Showing posts from March, 2011

OWASP Top 10 Tools and Tactics @ InfoSec Resources

I've been a busy lad of late and haven't been keeping up on posts, but I have been turning out some work elsewhere.
If you haven't already taken note, checkout my second installment for InfoSec Resources, specifically OWASP Top 10 Tools and Tactics.
It even made #4 on Reddit under NetSec and was March 24th's Post of the Day on PenTestIT. ;-)


Lesson 1:

Software will always have bugs and by extension, security vulnerabilities. Therefore, a practical goal for a secure software development lifecycle (SDLC) should be to reduce, not necessarily eliminate, the number of vulnerabilities introduced and the severity of those that remain.

Lesson 2:

Exploitation of just one website vulnerability is enough to significantly disrupt online business, cause data loss, shake customer confidence, and more. Therefore, the earlier vulnerabilities are identified and the faster they are remediated the shorter the window of opportunity for an attacker to maliciously exploit them.

The concl…

Book Review: Python 2.6 Text Processing

Python is a powerful and dynamic programming language that is used in a wide variety of application domains such as web and internet development, databases access, desktop GUIs, scientific and numeric, education, network programming, software development, as well as games and 3D graphics.
As a security analyst I'm always interested in ways to better query vast quantities of text such as parsing web server logs for various signs of evil.
Jeff McNeil's Python 2.6 Text Processing Beginner's Guide from Packt Publishing struck me as useful resource with which to improve Python skills specific to text processing.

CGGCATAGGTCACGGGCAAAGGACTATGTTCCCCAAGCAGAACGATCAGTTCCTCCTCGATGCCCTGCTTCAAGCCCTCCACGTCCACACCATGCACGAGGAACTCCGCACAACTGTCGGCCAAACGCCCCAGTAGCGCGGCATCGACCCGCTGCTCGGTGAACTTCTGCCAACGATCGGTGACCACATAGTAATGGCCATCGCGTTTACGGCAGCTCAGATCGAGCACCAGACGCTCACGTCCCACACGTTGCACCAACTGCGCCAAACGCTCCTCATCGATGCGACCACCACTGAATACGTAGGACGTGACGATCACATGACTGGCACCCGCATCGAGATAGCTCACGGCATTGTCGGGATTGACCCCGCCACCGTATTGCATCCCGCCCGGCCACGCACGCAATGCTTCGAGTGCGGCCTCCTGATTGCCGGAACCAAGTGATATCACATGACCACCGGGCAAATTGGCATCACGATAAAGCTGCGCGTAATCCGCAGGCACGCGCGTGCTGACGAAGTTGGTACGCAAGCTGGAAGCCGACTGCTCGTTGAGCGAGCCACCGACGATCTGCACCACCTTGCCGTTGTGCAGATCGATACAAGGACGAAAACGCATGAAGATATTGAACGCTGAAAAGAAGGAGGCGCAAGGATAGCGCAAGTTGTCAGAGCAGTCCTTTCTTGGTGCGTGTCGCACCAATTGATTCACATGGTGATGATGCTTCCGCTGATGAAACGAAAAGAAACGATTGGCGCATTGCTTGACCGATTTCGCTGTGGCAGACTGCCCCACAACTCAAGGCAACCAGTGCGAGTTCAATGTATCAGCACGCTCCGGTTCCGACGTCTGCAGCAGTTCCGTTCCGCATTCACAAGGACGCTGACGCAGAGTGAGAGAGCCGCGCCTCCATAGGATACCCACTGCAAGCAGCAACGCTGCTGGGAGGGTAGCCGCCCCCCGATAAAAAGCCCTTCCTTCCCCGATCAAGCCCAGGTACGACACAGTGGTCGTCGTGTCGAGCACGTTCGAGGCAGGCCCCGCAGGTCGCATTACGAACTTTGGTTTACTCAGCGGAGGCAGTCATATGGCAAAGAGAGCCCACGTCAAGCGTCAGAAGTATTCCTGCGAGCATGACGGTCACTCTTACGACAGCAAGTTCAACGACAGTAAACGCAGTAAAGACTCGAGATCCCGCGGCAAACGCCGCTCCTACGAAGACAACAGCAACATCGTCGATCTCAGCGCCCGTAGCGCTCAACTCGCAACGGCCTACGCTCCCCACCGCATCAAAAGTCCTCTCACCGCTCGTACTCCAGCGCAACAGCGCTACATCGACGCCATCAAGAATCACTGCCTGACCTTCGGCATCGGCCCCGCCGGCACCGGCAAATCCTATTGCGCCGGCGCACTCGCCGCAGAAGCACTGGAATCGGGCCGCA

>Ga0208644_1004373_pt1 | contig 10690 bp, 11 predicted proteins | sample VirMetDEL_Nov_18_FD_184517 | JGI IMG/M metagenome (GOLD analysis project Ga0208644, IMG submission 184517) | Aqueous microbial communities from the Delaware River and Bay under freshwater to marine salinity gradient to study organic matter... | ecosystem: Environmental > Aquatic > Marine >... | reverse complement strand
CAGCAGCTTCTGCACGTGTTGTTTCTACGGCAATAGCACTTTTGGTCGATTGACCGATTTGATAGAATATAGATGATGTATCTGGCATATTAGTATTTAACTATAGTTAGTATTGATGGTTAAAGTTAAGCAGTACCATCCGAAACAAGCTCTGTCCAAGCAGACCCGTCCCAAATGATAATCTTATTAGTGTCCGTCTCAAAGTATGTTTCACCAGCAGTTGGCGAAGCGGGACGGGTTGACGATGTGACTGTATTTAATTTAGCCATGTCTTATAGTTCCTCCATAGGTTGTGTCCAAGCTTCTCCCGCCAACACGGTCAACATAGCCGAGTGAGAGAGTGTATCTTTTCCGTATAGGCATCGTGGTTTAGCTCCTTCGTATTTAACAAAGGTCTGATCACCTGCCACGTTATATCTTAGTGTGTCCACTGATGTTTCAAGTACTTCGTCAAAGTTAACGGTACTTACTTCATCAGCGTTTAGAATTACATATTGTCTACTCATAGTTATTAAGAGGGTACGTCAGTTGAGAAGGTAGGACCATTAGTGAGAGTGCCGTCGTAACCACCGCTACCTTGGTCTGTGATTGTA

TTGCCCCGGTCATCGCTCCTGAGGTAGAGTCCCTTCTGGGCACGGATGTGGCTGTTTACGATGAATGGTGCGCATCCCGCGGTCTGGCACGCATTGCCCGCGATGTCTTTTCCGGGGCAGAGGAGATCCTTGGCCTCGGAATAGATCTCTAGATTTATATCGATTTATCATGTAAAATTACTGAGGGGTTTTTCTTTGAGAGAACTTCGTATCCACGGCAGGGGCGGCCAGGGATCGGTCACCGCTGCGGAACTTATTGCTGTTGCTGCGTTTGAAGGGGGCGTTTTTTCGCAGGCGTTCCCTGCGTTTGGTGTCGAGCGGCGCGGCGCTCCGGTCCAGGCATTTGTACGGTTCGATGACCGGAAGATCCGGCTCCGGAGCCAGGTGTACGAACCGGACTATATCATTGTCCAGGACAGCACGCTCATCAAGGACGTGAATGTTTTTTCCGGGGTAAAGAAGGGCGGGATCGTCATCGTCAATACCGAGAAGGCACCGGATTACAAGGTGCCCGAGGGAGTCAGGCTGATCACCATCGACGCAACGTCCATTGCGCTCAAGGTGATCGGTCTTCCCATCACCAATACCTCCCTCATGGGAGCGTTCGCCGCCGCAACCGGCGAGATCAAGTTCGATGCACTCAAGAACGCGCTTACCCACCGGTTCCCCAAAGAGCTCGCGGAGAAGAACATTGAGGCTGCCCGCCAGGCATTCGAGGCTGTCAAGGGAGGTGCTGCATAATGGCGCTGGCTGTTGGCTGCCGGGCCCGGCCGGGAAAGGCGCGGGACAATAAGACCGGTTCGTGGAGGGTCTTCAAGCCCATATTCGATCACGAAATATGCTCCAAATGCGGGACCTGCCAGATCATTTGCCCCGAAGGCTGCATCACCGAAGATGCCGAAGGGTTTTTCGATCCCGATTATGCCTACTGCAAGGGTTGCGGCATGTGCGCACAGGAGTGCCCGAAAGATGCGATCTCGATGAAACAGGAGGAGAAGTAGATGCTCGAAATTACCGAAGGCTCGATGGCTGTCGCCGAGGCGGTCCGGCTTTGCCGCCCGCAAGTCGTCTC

This book is intended for novice Python developers interested in processing text (me), and is laid out and written so as to be very supportive of this cause.
First published in December 2010, Python 2.6 Text Processing is organized via these conventions:
Time for action - inclusive of multiple instructions followed by extra detail and explanation (What just happened?)Pop qui…

More on OSINT with FOCA 2.6 in toolsmith

“If ignorant both of your enemy and
yourself, you are certain to be in peril.” - Sun Tzu

I'm on a bit of an OSINT kick lately, and I nearly flipped out when I began to research FOCA for toolsmith, then realized the raw, unadulterated power I had yet to make use of.
Shame on me. Don't make the same mistake I did; download FOCA 2.6 pronto.
If you're a penetration tester, this is hands down one of the best reconnaissance tools I've ever imagined. Fear the FOCA indeed.
Really, fear it. You need to be careful with this tool. You can easily walk yourself right into potential legal concerns if you don't proceed with caution and permission.
Consider yourself duly warned.
FOCA is the product of the team at Informatica 64, including Alejandro Martin Bailon and Chema Alonso, who were helpful as I wrote this March's column.

FOCA (Fingerprinting Organizations with Collected Archives) 2.6 is an interesting tool that focuses heavily on document metadata extraction while incorporatin…